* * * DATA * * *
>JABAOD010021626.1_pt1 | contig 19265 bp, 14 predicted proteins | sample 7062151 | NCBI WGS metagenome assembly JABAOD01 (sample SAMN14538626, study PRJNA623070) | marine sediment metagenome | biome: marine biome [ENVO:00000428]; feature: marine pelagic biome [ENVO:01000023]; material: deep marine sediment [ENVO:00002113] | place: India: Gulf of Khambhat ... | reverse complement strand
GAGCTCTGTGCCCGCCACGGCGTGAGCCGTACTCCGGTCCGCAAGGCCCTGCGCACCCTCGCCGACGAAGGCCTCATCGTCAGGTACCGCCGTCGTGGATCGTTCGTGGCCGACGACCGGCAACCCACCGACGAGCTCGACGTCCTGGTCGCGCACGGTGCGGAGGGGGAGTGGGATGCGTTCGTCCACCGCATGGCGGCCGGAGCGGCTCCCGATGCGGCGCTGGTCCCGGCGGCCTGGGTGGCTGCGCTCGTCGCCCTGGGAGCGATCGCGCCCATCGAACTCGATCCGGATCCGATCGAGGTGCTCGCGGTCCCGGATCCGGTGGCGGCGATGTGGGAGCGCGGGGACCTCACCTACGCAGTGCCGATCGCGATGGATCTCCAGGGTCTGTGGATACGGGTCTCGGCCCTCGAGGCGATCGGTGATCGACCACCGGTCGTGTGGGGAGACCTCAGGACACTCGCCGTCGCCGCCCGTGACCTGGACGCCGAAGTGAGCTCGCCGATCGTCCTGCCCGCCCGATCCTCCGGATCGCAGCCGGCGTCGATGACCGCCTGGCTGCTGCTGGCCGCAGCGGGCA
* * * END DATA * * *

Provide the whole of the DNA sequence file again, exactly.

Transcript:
>JABAOD010021626.1_pt1 | contig 19265 bp, 14 predicted proteins | sample 7062151 | NCBI WGS metagenome assembly JABAOD01 (sample SAMN14538626, study PRJNA623070) | marine sediment metagenome | biome: marine biome [ENVO:00000428]; feature: marine pelagic biome [ENVO:01000023]; material: deep marine sediment [ENVO:00002113] | place: India: Gulf of Khambhat ... | reverse complement strand
GAGCTCTGTGCCCGCCACGGCGTGAGCCGTACTCCGGTCCGCAAGGCCCTGCGCACCCTCGCCGACGAAGGCCTCATCGTCAGGTACCGCCGTCGTGGATCGTTCGTGGCCGACGACCGGCAACCCACCGACGAGCTCGACGTCCTGGTCGCGCACGGTGCGGAGGGGGAGTGGGATGCGTTCGTCCACCGCATGGCGGCCGGAGCGGCTCCCGATGCGGCGCTGGTCCCGGCGGCCTGGGTGGCTGCGCTCGTCGCCCTGGGAGCGATCGCGCCCATCGAACTCGATCCGGATCCGATCGAGGTGCTCGCGGTCCCGGATCCGGTGGCGGCGATGTGGGAGCGCGGGGACCTCACCTACGCAGTGCCGATCGCGATGGATCTCCAGGGTCTGTGGATACGGGTCTCGGCCCTCGAGGCGATCGGTGATCGACCACCGGTCGTGTGGGGAGACCTCAGGACACTCGCCGTCGCCGCCCGTGACCTGGACGCCGAAGTGAGCTCGCCGATCGTCCTGCCCGCCCGATCCTCCGGATCGCAGCCGGCGTCGATGACCGCCTGGCTGCTGCTGGCCGCAGCGGGCA